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Perl and MySQL - performing a search...

by powerhouse (Friar)
on Jan 26, 2003 at 15:44 UTC ( #229980=perlquestion: print w/replies, xml ) Need Help??

powerhouse has asked for the wisdom of the Perl Monks concerning the following question:

Ok Perl Monks, I really could use your wisdom here :o)

I've created a site in perl and MySQL. when my visitors register, I have it check a database table of obscene usernames and return "bad" if it's in there.

Here is how I am searching it:

$sth = $dbh->prepare (qq{ SELECT * FROM `forbidden_usernames` WHER +E `f_user` LIKE ? }); $sth->execute("$str"); $row = $sth->fetchrow_hashref(); $sth->finish(); if ($str =~ /$row->{f_user}/i) { return("bad"); }

Ok, now my problem is that if I even try to use my name as a username it is returning it as bad.

I did have a wildcard in the $sth->execute("$str"); like this: $sth->execute("%$str%");

I thought that might have been the problem, but it was not. when I took out the wild cards on both sides of it, It is still saying any username is bad.

However, if I just take out the LIKE and make it a = then it won't get something like asshole when I only have ass in the database and visaversa. Is there a "contains" like Perl's =~ for MySQL, that you know of in your infinite wisdom?

Or should I go ask on a MySQL board, if I can find one?


Replies are listed 'Best First'.
Re: Perl and MySQL - performing a search...
by Trimbach (Curate) on Jan 26, 2003 at 16:40 UTC
    The reason why nonmatching rows are reading as "bad" is because of your regex... if you use your name as $str and then do a SQL lookup then the query will yield zero rows and $row will be set to undef (assuming "Richard" isn't a bad name in your database. :-D) Therefore this $str =~ /$row->{f_user} becomes logically equivalent to "Richard" =~ // And since there's an empty string somewhere in "Richard" the result will always be true... it'll always be true whenever your SQL lookup yields zero rows.

    That said, it's a little weird to do a LIKE SQL on your database and then turn right around and do (nearly) the same thing in a Perl regex. If you wanna compare names to your "bad names" table remember that LIKE will only work if the "name" is the same length or shorter than an entry in your database, so "%ass%" will match "asshole" but "%asshole%" will never match "ass". Depending on what you're trying to do you might be better off if you just do the whole "tell me if it's a bad name" routine in Perl and forget trying to do it in SQL. :-D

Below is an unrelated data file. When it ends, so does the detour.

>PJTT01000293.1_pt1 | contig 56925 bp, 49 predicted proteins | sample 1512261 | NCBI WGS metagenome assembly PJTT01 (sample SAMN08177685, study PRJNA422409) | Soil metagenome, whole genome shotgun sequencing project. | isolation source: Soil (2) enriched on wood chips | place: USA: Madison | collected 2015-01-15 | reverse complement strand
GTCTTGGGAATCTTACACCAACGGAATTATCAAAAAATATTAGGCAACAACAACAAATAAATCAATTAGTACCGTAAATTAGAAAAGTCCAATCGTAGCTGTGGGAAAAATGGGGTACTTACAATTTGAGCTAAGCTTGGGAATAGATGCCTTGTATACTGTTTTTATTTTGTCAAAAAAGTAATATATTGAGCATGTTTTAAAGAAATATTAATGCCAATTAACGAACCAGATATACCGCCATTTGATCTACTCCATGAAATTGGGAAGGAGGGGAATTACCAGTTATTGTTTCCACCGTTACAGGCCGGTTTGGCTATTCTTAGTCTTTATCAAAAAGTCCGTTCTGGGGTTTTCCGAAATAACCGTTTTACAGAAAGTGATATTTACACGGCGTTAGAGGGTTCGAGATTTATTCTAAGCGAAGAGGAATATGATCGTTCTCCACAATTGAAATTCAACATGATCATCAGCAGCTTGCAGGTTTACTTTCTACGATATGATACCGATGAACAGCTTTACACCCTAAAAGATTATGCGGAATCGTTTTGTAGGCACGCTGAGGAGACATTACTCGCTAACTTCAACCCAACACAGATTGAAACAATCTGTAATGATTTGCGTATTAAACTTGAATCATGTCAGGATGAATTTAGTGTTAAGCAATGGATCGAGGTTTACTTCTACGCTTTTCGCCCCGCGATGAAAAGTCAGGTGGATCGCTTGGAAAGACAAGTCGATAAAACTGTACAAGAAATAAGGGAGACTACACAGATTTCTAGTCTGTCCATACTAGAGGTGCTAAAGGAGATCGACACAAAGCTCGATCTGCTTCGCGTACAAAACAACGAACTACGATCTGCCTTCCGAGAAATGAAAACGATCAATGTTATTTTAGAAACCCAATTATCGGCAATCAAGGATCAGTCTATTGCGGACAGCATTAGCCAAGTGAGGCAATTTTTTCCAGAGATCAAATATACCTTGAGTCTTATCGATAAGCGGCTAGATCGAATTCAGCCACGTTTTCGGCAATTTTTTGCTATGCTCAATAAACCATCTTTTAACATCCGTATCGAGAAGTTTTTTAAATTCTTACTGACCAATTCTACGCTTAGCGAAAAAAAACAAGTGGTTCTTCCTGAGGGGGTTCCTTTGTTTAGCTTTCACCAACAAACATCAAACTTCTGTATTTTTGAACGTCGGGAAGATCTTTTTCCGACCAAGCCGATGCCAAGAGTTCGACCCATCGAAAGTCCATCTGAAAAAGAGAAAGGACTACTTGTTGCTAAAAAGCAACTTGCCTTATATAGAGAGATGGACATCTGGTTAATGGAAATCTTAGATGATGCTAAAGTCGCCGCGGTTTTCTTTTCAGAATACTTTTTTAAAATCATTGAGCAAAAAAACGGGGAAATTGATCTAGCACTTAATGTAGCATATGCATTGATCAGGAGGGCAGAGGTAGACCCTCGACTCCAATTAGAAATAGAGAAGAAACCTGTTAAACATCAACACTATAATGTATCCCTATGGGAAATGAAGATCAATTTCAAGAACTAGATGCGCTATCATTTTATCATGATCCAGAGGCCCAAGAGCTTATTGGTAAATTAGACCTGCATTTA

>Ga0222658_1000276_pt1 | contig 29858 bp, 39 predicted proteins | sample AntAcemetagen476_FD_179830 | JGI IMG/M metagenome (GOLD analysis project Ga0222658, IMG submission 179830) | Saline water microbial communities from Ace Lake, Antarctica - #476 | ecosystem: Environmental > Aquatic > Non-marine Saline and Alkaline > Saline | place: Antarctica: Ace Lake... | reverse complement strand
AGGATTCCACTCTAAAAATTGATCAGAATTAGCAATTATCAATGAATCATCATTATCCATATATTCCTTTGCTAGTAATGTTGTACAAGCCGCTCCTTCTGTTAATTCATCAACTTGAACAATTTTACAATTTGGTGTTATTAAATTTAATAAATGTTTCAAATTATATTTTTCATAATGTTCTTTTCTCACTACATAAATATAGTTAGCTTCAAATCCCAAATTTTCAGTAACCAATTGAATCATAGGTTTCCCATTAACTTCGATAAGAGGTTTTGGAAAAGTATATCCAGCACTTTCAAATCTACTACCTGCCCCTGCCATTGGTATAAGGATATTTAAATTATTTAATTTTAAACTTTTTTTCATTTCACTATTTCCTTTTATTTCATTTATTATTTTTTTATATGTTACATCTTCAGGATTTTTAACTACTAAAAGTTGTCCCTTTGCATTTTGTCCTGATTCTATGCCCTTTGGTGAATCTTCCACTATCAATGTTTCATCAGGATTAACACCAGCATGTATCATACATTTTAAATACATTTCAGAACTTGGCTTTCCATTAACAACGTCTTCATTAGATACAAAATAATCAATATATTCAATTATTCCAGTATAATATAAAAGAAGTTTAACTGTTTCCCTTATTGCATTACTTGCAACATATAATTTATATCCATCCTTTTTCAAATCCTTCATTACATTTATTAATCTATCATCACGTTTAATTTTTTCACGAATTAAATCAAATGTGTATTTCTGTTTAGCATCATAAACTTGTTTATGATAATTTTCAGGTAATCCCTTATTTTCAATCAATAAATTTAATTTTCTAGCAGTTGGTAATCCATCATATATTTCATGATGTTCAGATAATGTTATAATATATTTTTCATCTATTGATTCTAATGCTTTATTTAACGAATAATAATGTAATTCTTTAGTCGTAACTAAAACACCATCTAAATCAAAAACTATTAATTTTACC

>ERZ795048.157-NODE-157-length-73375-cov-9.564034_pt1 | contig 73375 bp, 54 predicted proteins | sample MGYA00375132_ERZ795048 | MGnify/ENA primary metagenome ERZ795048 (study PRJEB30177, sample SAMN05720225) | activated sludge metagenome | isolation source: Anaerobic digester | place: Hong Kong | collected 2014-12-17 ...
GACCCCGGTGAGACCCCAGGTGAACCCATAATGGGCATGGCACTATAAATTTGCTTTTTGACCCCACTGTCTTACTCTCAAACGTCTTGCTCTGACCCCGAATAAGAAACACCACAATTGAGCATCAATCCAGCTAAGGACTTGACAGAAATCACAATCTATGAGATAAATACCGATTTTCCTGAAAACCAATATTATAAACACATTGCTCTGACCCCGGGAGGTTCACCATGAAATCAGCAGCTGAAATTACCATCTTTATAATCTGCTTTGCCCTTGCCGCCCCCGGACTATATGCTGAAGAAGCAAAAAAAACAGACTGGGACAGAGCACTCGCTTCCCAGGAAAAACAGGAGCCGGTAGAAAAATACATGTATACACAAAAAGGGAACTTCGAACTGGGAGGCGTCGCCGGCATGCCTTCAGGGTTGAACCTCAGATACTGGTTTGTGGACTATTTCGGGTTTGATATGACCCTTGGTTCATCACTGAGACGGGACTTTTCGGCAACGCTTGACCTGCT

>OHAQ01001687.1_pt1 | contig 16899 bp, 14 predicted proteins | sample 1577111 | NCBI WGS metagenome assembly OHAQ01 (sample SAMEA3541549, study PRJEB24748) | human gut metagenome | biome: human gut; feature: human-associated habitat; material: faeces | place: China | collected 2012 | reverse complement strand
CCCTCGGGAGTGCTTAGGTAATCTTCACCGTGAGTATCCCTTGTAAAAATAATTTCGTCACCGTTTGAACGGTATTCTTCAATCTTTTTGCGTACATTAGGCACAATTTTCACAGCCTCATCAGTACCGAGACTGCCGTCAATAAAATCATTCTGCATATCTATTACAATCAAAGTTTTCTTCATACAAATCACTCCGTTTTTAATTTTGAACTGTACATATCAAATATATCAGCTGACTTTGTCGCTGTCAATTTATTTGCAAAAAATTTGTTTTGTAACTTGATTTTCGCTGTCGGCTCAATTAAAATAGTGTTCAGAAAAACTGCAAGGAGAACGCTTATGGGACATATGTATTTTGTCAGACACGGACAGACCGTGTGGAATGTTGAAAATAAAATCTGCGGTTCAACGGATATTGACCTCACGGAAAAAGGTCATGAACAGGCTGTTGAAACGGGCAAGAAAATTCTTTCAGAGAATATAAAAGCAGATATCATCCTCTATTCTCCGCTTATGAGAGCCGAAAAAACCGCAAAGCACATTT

Gary Blackburn
    Trained Killer

      Yeah, a lookup hash with least-common-denominator bad words might work ok. By "LCD" I mean your hash would only contain "ass" but not "asshole" or "dumbass" or whatever. That way you can do something like:
      sub i_am_bad { my $name = shift; my %bad_words = ( .. ); # Some long list. foreach my $bad_word(keys %bad_words) { return "Bad!" if $name =~ m/$bad_word/i; } return undef; } # Later... print "Bad username!" if i_am_bad($name);
      This has the advantage of getting multiple permutations of different curse words, but keep in mind it'll also disallow innocent words, too. For example, there's probably no permutation of "fuck" that would be ok, but "ass" will disallow "passover" and "class" and "sassy". That might be a small price to pay, though, if you're running, say, a church website. :-)

      Alternatively you could just write down every possible variation of every curse word you could imagine and just do a eq instead of a m// but unless your imagination is very good, or you've spent a goodly period of time in some military service, you're not likely to cover all the objectionable possibilities. ;-)

      Gary Blackburn
      Trained Killer

        Excellent, thank you!
        Before I got this, here is what I came up with.
        Please tell me what you think.